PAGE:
Dominion offers to buy scana in wake of s.c. nuclear plant failure business e gasoline


On the table is $1.3 billion in refunds for the unfinished nuclear reactors, or an average of $1,000 to each SCE&G customer. Another enticement: Electric rates would fall by 5 percent per month, or about $7 a household, rolling back a slice of the higher costs ratepayers have shouldered to finance the scuttled project.

"For our customers, I hope today’s announcement represents a positive resolution to what has been a very difficult situation — a situation that is far better than what we can do on our own," said Addison, a former finance chief who became CEO this month.

House Majority Leader Gary Simrill, R-Rock Hill, said the House will continue its plans to move forward with proposed fixes to the nuclear debacle when the General Assembly returns next week, including eliminating the law that allows SCE&G to charge customers for the unfinished reactors.

South Carolina regulators are considering whether customers of SCE&G, a SCANA subsidiary, should continue paying $37 million a month for work that will not provide a kilowatt of power. State lawmakers also will begin considering legislation next week that would cut off payments for the nuclear project, which account for 18 percent of customers’ electric bills.

Dominion says the sale would cut the time that SCE&G customers needed to continue paying for the unfinished reactors by more than half while assuring the financial stability of its power company, a major economic driver in the state. Customers would pay on average a total of roughly $5,000, or $20 a month, to cover the cost of the reactors over the next 20 years if the sale goes through.

House Speaker Jay Lucas, R-Hartsville, called Dominion’s proposal an "interesting starting point" but said more can be done to give customers the relief and protections they deserve. Negotiations will continue, and the House will insist on "certain provisions," he said in a statement, without specifying.

"I’m not getting the impression this is gaining a lot of traction. There’s no reason to jump on this deal," said the Charleston Republican, who leads the special House panel examining the nuclear fiasco. "They’re dangling this $1,000 rebate to take the attention away from ratepayers still being accountable for this project."

Senate Majority Leader Shane Massey, R-Edgefield, said the timing of the announcement, less than a week before lawmakers return to Columbia for the new session, is meant to pressure legislators to keep the Base Load Review Act, the law that allows SCE&G to keep charging for the unfinished reactors.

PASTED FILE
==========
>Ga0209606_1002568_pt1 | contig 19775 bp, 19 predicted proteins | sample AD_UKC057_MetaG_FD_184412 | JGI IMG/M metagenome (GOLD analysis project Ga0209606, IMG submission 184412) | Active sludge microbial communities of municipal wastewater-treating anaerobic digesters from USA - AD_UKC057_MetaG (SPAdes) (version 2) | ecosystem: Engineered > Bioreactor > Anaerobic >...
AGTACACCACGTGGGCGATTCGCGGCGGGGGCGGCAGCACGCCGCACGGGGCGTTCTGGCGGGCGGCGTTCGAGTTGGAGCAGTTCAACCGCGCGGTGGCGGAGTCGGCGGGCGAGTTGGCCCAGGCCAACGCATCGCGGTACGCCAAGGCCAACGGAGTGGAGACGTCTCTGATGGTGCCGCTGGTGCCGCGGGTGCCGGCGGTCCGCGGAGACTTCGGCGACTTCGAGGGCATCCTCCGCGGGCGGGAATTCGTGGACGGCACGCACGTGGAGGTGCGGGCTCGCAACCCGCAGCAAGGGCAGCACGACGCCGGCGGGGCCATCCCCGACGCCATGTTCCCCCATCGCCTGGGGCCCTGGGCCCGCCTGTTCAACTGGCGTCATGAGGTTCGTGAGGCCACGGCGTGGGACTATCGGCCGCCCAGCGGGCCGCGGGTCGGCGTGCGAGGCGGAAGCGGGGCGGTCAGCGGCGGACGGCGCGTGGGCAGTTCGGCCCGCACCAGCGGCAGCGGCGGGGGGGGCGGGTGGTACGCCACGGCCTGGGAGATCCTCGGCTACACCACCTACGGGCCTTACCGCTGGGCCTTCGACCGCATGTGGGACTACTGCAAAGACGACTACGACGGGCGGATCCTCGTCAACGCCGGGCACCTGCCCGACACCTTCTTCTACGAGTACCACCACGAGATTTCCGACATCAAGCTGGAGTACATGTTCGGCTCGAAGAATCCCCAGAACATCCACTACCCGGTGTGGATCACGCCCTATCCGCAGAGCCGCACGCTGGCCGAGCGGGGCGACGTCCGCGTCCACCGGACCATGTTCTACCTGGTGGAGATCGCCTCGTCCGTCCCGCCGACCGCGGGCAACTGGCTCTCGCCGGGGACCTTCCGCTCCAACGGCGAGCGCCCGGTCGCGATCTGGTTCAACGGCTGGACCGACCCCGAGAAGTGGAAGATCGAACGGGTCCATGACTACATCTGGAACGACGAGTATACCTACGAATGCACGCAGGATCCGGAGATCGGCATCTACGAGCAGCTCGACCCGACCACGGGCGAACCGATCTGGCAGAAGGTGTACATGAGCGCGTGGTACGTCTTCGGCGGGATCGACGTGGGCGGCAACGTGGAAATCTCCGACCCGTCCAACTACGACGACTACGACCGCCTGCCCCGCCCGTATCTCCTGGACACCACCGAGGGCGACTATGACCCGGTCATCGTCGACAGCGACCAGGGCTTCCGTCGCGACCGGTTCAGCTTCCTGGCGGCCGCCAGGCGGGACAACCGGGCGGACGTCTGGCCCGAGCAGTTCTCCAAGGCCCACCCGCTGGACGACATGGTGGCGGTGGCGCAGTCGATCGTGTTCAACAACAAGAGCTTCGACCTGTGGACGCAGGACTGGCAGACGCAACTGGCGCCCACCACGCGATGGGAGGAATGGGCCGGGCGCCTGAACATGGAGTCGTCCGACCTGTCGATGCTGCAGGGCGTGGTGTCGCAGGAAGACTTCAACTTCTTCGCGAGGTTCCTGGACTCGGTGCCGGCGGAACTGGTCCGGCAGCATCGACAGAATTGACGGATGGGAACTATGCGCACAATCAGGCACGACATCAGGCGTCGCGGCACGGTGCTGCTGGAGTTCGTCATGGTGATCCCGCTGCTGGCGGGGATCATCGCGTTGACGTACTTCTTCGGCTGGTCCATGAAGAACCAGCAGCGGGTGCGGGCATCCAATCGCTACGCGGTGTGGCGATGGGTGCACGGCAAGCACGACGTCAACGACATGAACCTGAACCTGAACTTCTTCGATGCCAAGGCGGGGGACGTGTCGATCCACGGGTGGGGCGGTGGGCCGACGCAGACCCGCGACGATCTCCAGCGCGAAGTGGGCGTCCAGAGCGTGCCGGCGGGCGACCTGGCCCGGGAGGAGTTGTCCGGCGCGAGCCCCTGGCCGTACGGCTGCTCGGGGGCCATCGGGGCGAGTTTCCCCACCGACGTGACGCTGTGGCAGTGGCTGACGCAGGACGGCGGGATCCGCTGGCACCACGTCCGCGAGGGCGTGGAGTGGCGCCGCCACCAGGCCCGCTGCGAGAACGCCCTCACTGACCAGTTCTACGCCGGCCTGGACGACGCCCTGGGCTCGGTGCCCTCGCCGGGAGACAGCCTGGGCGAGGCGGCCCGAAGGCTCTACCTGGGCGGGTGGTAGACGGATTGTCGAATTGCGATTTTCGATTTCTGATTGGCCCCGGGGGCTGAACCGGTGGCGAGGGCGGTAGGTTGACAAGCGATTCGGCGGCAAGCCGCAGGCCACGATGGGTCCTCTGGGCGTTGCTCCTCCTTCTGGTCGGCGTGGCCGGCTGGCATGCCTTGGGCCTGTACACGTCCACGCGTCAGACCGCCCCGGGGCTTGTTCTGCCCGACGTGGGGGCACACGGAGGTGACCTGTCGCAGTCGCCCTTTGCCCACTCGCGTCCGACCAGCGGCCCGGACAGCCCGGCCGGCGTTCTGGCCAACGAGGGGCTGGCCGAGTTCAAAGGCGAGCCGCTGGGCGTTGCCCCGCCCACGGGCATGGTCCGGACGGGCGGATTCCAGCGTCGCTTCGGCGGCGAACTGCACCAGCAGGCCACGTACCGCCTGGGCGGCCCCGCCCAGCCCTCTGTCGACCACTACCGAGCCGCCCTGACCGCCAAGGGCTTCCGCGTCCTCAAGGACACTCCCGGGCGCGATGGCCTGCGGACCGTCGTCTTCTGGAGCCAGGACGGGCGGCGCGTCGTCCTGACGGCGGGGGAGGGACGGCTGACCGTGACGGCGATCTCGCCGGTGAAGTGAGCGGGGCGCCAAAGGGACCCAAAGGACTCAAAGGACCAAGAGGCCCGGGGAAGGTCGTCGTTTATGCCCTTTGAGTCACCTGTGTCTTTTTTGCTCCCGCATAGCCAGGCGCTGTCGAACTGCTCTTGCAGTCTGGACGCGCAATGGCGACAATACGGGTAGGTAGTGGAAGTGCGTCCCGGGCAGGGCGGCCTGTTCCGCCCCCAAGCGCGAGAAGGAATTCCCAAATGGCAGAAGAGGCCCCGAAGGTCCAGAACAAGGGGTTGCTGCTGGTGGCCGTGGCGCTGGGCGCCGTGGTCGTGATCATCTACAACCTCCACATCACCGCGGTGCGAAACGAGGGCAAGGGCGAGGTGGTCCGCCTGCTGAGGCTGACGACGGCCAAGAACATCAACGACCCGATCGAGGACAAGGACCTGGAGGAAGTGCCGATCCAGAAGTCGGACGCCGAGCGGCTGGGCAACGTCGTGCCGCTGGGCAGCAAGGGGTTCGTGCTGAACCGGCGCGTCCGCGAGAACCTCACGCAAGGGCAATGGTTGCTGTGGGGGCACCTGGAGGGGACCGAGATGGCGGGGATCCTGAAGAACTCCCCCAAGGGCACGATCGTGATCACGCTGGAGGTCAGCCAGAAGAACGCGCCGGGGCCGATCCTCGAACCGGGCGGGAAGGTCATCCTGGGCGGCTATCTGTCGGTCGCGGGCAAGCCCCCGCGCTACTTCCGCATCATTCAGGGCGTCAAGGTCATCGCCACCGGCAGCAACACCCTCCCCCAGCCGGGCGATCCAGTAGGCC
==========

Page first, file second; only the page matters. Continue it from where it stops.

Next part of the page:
"I’m still having a hard time asking customers to continue paying for V.C. Summer," Massey said. "How do you ask people to continue paying for something they’re never going to get? In order to sell that, (Dominion is) going to have to convince people it will be worse if they don’t." Deep discount

SCANA became a takeover target as its stock cratered over the past year with the collapse of its plans to kick-start a new age of nuclear power. The utility was majority partner in the reactor construction project, the nation’s first in decades, that fell apart in July with cost overruns, design woes, work delays and the bankruptcy of the project’s main contractor this spring.

The former Fortune 500 company has struggled with a political and financial maelstrom since the project was abandoned. Investors have punished the company again and again while state regulators considered slashing its revenues and lawmakers demanded refunds of the money customers have already paid, moves that executives say could push SCANA to bankruptcy.

"The big question is really what the regulatory/political environment is in South Carolina," Paul Patterson, a New York-based utility analyst, said of the deal. "What makes this situation so much more uncertain is just the high degree of politics and controversy surrounding the V.C. Summer project."

Dominion has proposed to cut its proposed refund checks within 90 days of the deal being finalized. Refunds would be based on customers’ electricity use during the year before the sale is completed, and Dominion called the plan the "largest utility customer cash refund in history."

But 1.5 percent of Dominion’s rate cut comes from President Donald Trump’s corporate tax cut — savings that customers are already entitled to. The S.C. Office of Regulatory Staff, a watchdog agency, asked utilities last week to draw up plans to share their tax savings with customers.

Work on two reactors at the V.C. Summer Nuclear Power Station in Fairfield County came to a halt July 31. The project’s majority partner, Cayce-based SCANA, tentatively agreed to a sale to Dominion Energy of Richmond, Va. on Wednesday. File/Grace Beahm/Staff

Dominion has pushed south aggressively in recent years, with ambitions to shuttle gas from drilling sites in Pennsylvania and Ohio to the fast-growing Southeast. By buying SCANA, Dominion would extend its reach into the region with another 1,000 miles of gas pipelines and almost 1.4 million gas customers in the Carolinas and Georgia. Price premium

Under the sale terms, investors would swap each of their SCANA shares for roughly two-thirds of a Dominion share, valued at $55.35. The trade represents a 31 percent premium for SCANA investors based on the companies’ average valuation over the past month.

To be sure, there are plenty of regulatory hurdles to clear. In addition to South Carolina regulators, the deal needs approval from SCANA and Dominion shareholders, the U.S. Department of Justice, the Federal Trade Commission, Nuclear Regulatory Commission, Federal Energy Regulatory Commission, and utility commissions in North Carolina and Georgia, states where SCANA sells natural gas.